An inmate labor gang is shown at work on Blackwell's Island in the above archival photo from the Roosevelt Island Historical Society's Oliver Chapin Collection, one of 150 photos and illustrations in the 128-page Images of America: Roosevelt Island©. Note how little built up is the Manhattan Island side of the river at what is believed around 52nd Street. (The big white house may be part of the Beekman Estate.)

Island prison & workhouse
From the Begnning
to the End

in Images
book by
Judy Berdy
and the Roosevelt Island Historical Society
Roosevelt Island -- formerly Welfare Island and Blackwell's Island -- is the focus of a fall 2003 Images in America book from Arcadia. The series features archival photos of communities and institutions having historical interest. The book's author is Judith Berdy shown above at the Roosevelt Island library. A writer, researcher, and lecturer, she has been a resident of Roosevelt Island for 25 years and is the president of the Roosevelt Island Historical Society. She contributes to the Wire, the island's community newspaper, and gives historical tours and lectures for the society.

The New York Correction History Society appreciates the permission granted by Judith Berdy and the Roosevelt Island Historical Society to present these text and image excerpts from their copyrighted book Images of America: Roosevelt Island. © They reserve and retain all their rights thereunder. The book covers the many major institutions in the island's extensive history -- including almhouses, asylums, research laboratories, hospitals, houses of worship and nursing school -- as well as current facilites. This NYCHS excerpts presentation focuses on two institutions long gone: the penitentiary and workhouse.

Excerpted and abridged by NYCHS from:
Chapter 1- The Beginning

. . . In 1633, Wouter Van Twiller was appointed the Dutch governor and soon persuaded the Native Americans to sell him large tracks of land. One was the 128-acre, two-mile-long island just east of Manhattan. . .A convenient location to raise hogs for their tables, this place became known as Varckens (Hogs Island).. . . .

King Charles II in 1664 gave his brother James, who later became King James 11, Long Island and its neighboring islands. He, in turn, awarded Capt. John Manning, who was sheriff of New York, Varckens Island for loyalty to the Crown. The island became known as Manning's Island. . . .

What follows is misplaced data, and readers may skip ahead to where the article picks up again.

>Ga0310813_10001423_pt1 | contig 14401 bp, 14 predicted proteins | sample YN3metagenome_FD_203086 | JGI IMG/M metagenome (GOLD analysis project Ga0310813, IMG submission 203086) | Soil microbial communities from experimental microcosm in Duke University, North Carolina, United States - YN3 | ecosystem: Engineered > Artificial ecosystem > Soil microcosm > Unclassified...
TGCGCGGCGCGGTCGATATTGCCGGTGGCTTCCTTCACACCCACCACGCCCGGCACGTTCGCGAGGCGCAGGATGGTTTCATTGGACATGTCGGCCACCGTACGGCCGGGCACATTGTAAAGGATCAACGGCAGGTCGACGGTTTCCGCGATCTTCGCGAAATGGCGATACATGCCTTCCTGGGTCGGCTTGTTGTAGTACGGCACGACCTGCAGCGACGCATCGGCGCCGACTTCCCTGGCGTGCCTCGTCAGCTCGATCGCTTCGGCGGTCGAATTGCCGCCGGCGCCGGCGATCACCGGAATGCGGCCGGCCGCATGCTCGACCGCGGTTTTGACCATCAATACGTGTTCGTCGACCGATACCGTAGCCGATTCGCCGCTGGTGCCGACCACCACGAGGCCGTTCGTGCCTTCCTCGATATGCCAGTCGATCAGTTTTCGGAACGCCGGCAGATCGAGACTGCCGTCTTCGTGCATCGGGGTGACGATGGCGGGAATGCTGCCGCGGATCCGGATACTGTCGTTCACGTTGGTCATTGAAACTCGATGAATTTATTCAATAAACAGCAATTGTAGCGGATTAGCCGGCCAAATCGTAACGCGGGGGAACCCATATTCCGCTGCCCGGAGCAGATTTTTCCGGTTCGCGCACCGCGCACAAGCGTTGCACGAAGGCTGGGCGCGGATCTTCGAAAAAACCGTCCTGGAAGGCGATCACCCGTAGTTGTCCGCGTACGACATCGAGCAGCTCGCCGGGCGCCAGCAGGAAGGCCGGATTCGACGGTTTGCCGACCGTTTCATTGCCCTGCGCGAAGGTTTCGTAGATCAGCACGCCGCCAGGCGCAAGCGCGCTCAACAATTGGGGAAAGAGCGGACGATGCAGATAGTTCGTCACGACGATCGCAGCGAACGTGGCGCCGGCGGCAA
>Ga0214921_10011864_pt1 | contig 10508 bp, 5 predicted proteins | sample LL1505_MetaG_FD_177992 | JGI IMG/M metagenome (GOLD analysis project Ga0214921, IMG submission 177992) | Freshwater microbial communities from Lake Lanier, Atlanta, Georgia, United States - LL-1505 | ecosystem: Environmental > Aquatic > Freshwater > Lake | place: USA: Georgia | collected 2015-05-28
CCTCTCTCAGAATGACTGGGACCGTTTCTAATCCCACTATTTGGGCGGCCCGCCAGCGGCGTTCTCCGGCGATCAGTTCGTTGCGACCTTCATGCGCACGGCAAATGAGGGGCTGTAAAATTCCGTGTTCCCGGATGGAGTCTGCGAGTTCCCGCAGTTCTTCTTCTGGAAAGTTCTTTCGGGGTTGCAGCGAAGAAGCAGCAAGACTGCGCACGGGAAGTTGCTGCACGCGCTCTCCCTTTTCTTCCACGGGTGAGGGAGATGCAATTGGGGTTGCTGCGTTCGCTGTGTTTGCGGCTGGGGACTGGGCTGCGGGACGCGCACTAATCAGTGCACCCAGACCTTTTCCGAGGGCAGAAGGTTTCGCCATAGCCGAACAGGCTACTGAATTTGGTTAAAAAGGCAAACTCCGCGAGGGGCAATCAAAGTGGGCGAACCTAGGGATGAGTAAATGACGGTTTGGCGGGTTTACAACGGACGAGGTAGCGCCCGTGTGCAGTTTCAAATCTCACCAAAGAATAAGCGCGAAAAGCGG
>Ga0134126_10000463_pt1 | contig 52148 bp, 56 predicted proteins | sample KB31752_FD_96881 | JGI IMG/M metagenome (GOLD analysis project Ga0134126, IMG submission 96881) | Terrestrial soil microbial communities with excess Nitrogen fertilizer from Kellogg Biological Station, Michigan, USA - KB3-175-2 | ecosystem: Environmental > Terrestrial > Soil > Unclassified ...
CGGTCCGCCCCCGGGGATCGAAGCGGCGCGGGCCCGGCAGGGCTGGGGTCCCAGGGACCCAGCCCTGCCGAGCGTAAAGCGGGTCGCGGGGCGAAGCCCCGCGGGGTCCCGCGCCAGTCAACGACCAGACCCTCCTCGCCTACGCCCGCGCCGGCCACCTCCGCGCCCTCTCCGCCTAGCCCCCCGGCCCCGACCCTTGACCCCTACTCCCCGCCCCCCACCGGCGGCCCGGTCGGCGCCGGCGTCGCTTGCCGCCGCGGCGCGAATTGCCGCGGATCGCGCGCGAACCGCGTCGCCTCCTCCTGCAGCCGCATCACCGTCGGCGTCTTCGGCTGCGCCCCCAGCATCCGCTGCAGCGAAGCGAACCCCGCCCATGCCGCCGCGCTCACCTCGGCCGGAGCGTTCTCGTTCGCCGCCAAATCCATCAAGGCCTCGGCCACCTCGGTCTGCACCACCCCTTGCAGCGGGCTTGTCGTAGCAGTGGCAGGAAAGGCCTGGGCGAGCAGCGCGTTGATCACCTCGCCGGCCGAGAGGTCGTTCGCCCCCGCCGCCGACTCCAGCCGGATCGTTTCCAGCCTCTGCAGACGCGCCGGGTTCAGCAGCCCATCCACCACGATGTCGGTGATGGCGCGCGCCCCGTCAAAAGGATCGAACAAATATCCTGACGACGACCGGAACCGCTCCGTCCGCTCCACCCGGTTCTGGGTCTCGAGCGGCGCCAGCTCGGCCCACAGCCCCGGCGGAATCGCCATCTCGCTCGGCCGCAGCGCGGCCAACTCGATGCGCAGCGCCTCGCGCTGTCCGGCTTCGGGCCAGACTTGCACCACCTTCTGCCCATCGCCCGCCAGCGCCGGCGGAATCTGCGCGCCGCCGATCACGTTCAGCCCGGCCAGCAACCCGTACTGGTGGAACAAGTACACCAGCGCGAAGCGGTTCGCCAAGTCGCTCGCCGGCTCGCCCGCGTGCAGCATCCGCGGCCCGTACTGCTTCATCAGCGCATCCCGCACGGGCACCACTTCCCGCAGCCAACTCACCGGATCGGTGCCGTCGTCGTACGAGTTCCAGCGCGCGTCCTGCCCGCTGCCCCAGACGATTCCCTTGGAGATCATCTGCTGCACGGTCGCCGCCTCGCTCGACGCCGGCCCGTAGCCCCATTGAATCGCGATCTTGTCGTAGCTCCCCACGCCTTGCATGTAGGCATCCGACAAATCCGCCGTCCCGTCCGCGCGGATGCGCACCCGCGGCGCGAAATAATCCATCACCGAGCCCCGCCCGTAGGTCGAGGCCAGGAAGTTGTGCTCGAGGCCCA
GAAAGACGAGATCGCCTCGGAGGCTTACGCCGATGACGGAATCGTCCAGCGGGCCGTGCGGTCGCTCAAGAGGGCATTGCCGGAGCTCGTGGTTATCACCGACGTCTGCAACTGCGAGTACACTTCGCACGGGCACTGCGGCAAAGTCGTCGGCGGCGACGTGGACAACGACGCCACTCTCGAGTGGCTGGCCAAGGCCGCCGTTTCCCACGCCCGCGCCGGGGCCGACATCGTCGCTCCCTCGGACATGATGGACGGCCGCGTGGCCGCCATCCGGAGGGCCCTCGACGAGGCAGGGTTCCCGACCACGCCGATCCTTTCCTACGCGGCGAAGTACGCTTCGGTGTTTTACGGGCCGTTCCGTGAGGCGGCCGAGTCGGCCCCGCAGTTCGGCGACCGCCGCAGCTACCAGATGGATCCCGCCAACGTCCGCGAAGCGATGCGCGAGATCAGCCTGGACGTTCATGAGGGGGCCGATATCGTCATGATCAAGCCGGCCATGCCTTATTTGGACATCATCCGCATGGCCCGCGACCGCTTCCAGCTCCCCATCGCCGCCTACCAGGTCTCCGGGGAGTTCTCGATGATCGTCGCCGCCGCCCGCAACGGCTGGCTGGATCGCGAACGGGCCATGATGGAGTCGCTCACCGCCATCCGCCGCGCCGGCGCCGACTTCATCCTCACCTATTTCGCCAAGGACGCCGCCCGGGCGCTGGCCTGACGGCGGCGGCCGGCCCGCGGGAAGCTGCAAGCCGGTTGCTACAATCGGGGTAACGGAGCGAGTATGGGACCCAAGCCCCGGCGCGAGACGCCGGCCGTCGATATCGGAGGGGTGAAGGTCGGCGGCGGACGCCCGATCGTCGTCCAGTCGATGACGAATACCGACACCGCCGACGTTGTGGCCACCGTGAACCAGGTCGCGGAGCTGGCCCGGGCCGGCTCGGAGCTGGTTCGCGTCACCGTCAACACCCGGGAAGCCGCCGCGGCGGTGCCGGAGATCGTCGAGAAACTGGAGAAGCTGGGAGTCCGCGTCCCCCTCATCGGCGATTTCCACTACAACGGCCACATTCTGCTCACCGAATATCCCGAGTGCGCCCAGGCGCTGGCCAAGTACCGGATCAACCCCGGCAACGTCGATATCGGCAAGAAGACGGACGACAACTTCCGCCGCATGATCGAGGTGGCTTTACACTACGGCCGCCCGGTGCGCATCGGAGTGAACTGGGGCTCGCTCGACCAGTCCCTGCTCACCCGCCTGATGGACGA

Blackwell's Island Penitentiary is shown under construction in the above archival photo from the Roosevelt Island Historical Society's Oliver Chapin Collection, one of the 150 photos and illustrations in Images of America: Roosevelt Island©.

When he died in 1685, the island was inherited by his stepdaughter, Mary Manningharn, wife of Robert Blackwell. Thus, the island became Blackwell's Island, a name that would remain until 1921. . . .

In 1828, the governor of New York, Philip Hone, was impressed by the quality of the building stone on Blackwell's Island. He proposed that a penitentiary be constructed on the island. The Blackwell family had finally found a buyer. The city of New York paid the princely sum of $32,000 for the land.

Blackwell's Island was the first of many small islands purchased by the city to address social problems created in part by an exploding population and lack of any governmental agencies to deal effectively with such problems. The city leaders insisted that institutions, located on quiet islands, would be places where the sick would be cared for in a healthful environment and the criminal would have an ordered place to reconsider his or her actions.

As the most prosperous city in the nation at the time, the city hired the century's top architects to design the charitable and corrective institutions. The cornerstone for a prison was laid in September 1828. The facility opened in 1832, and its vast wings ran north to south in the center of the island. care and supervision for the patients. . . .


Blackwell's Island Penitentiary is depeicted in the above 1839 illustration from the Roosevelt Island Historical Society's archives, one of the 150 photos and illustrations in Images of America: Roosevelt Island©.

The New York City Lunatic Asylum, which opened in 1841, provided relief to the overcrowded units at Bellevue Hospital in Manhattan. . . . Tragically, administration of the facility and patient care in no measure matched the beauty of the structure. The asylum was soon crowded with twice the number of people it was designed to hold. Convicts from the penitentiary were assigned to provide nursing

Penitentiary Hospital, which treated patients with venereal diseases, opened in 1849. . . . The workhouse, built as a minimum-security prison, opened 1850. There, inmates served short sentences for petty crimes such as prostitution and drunkenness.. . .

Excerpted and abridged by NYCHS from:
Chapter 6- The Penitentiary

In 1796, New York State built its first penitentiary in Greenwich Village, only a mile and a half north of city hall. The state prison was popularly known as "Newgate" after Great Britain's prison of the same name.

Although they shared a label, the American Newgate was referred to as a penitentiary rather than a prison. This reflected a difference in concepts as to the purpose of incarceration. Social reformers, mainly members of the Quaker Society of Friends, led the movement to make the criminal justice system more humane, believing that each person had an "inner light" and could be redeemed if they recognized their sins and did penitence.